alexa To Compare the Safety, Efficacy and Quality of Life in Patients with Allergic Rhinitis Treated with Levocetirizine and Desloratadine | Open Access Journals
ISSN: 2155-9899
Journal of Clinical & Cellular Immunology
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To Compare the Safety, Efficacy and Quality of Life in Patients with Allergic Rhinitis Treated with Levocetirizine and Desloratadine

Divya Chawla1, Amandeep Singh2*, Manish Gupta3, Prithpal S Matreja4 and Khanna P M L4
1Gian Sagar Medical College and Hospital, Village Ram Nagar, District Patiala, Punjab, India-140601
2Department of Pharmacology, Shri Guru Ram Rai Institute of Medical and Health Sciences, Patel Nagar, Dehradun, Uttarakhand, India - 248001
3Department of ENT, Gian Sagar Medical College and Hospital, Village Ram Nagar, District Patiala, Punjab, India-140601
4Department of Pharmacology, Gian Sagar Medical College and Hospital, Village Ram Nagar, District Patiala, Punjab, India-140601
Corresponding Author : Dr. Amandeep Singh
Associate Professor, Department of Pharmacology
Shri Guru Ram Rai Institute of Medical and Health Sciences
Patel Nagar, Dehradun, Uttarakhand, India – 248001
Tel: +91-135 - 2522184, +91-9876102154, +91-9634172016
Fax: +91-135-2720151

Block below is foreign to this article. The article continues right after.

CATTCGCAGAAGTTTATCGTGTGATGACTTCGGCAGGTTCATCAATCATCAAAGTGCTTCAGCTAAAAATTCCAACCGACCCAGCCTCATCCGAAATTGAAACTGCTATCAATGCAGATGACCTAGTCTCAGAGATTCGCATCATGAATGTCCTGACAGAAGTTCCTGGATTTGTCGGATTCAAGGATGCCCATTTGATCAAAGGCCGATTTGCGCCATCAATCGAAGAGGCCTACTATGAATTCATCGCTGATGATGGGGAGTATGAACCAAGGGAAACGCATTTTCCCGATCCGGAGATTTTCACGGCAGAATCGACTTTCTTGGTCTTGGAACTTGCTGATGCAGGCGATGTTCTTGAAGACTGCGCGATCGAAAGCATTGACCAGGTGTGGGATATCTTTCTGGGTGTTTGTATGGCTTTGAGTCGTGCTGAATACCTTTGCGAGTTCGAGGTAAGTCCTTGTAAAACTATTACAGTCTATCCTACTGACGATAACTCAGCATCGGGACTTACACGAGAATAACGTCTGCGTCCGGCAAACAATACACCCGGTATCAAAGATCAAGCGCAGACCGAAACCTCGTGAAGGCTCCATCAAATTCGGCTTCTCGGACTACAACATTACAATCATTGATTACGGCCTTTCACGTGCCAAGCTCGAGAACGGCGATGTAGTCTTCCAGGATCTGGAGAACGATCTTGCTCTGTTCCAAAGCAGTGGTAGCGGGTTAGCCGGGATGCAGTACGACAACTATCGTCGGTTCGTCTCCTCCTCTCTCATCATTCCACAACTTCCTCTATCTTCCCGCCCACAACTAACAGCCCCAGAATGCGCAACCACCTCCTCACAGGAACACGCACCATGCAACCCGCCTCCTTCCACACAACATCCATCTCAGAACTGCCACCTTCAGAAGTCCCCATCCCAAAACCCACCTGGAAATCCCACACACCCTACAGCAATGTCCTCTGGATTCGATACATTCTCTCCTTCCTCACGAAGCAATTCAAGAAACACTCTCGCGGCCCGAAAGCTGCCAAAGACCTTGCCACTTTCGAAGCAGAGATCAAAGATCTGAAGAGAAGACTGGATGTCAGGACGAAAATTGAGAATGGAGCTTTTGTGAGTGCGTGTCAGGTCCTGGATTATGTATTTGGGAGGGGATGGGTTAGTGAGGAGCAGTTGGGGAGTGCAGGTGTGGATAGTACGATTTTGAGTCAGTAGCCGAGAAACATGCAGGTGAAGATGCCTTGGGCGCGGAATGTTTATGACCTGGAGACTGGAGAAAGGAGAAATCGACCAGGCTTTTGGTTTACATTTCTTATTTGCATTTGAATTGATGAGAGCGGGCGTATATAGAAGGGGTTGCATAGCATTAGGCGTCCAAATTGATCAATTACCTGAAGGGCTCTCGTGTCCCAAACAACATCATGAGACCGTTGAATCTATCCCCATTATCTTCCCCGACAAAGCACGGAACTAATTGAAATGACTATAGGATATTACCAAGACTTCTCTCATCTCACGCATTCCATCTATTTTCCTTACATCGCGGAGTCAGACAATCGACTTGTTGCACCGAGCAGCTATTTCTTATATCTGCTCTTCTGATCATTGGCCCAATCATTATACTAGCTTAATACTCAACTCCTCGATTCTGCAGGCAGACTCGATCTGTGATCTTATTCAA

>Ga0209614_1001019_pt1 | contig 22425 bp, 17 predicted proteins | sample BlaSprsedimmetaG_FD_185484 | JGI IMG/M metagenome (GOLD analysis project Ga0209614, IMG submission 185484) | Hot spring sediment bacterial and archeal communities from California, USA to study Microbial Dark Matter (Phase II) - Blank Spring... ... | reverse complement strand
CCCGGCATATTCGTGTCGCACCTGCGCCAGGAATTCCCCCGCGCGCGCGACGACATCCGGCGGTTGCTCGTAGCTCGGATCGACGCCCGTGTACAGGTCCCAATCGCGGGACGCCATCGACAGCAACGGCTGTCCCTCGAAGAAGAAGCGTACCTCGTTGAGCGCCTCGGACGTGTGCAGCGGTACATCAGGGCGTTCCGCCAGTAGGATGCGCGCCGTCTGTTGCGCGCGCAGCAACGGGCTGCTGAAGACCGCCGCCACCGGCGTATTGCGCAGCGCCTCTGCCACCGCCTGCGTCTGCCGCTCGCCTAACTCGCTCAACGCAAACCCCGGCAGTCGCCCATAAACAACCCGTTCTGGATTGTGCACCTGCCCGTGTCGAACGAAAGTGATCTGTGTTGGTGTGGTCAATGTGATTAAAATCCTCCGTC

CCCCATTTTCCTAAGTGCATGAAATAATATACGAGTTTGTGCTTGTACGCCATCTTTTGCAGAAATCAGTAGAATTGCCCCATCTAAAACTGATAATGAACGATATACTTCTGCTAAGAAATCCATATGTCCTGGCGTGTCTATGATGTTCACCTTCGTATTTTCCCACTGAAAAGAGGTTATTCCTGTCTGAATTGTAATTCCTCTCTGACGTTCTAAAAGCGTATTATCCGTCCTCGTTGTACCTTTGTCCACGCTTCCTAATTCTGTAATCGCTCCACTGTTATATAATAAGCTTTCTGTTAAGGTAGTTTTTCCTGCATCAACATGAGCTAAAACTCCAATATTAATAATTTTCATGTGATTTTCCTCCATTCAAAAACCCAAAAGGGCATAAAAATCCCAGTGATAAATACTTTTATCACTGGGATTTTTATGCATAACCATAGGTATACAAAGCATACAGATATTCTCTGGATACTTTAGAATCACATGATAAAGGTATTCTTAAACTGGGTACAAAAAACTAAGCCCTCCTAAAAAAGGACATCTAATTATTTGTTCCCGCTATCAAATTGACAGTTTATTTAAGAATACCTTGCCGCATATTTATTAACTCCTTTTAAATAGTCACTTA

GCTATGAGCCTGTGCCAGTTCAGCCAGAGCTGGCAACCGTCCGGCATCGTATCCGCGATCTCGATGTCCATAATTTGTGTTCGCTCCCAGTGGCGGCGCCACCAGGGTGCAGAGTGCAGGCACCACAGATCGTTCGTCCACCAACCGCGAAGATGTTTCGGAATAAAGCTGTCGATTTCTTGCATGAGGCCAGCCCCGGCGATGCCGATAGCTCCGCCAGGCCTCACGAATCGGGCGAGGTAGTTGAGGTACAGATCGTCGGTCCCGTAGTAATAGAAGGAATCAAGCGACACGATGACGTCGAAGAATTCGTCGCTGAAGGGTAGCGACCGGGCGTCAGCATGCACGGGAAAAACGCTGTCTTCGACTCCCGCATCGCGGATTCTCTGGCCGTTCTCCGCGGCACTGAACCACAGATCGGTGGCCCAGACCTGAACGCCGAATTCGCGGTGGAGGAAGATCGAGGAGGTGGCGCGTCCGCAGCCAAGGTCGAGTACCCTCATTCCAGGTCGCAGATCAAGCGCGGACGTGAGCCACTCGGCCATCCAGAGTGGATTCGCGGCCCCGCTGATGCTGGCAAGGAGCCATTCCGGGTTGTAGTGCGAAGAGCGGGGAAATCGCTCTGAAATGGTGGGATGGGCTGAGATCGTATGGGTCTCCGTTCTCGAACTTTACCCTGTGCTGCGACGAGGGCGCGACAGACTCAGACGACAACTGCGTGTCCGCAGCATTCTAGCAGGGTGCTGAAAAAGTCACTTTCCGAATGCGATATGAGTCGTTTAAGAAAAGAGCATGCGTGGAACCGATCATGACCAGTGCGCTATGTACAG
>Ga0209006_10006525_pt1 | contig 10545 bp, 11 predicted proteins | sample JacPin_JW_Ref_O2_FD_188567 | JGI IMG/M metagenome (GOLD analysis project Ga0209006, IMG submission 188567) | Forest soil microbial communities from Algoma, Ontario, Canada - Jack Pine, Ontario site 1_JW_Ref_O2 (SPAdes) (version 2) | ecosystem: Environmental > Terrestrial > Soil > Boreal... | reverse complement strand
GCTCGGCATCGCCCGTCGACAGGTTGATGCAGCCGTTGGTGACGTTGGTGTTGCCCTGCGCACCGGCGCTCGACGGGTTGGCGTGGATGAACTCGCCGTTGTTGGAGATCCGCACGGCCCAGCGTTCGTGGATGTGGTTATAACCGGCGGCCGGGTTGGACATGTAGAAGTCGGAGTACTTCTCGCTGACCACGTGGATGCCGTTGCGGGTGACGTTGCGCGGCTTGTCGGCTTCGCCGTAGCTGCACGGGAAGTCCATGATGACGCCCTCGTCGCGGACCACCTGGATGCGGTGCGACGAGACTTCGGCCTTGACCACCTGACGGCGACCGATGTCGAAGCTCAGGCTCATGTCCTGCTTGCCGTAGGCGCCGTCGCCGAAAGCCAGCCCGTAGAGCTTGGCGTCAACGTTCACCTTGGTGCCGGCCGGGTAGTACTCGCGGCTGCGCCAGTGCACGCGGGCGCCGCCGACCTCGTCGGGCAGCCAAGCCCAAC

E-mail: [email protected]
Received January 09, 2014; Accepted May 20, 2014; Published May 27, 2014
Citation: Chawla D, Singh A, Gupta M, Matreja PS, Khanna PML (2014) To Compare the Safety, Efficacy and Quality of Life in Patients with Allergic Rhinitis Treated with Levocetirizine and Desloratidine. J Clin Cell Immunol 5: 216. doi:10.4172/2155-9899.1000216
Copyright: © 2014 Chawla D, et al. This is an open-access article distributed under the terms of the Creative Commons Attribution License, which permits unrestricted use, distribution, and reproduction in any medium, provided the original author and source are credited.
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Abstract

Background: Allergic Rhinitis (AR) is a very common disease that affects almost 10-30% of the world’s population. Second-generation H1 antihistaminics are the preferred drugs for treatment of patients with AR. Levocetirizine and desloratadine are commonly prescribed newer non-sedating second-generation antihistaminics. Various studies show no difference in efficacy and quality of life (QOL) between the two drugs desloratadine and levocetirizine and that the drugs are quiet safe; however, some studies show negative impact on patients’ QOL with these drugs. Studies comparing the two drugs were insufficient in India; hence, this study was designed to evaluate and compare the efficacy, safety and QOL of patients with AR, following treatment with levocetirizine or desloratadine, in the Indian scenario.

Methods: This 2-month randomized, prospective study was performed in 60 patients with AR visiting the department of Otorhinolaryngology. Patients were randomized into one of the two treatment groups, and prescribed levocetirizine 5 mg once daily for two weeks or desloratadine 5 mg once daily for two weeks. The outcome measures for the severity of AR symptoms used were Total Nasal Symptom Score (TNSS); and QOL was assessed using Rhinoconjunctivitis Quality of Life Questionnaire (RQLQ) Score.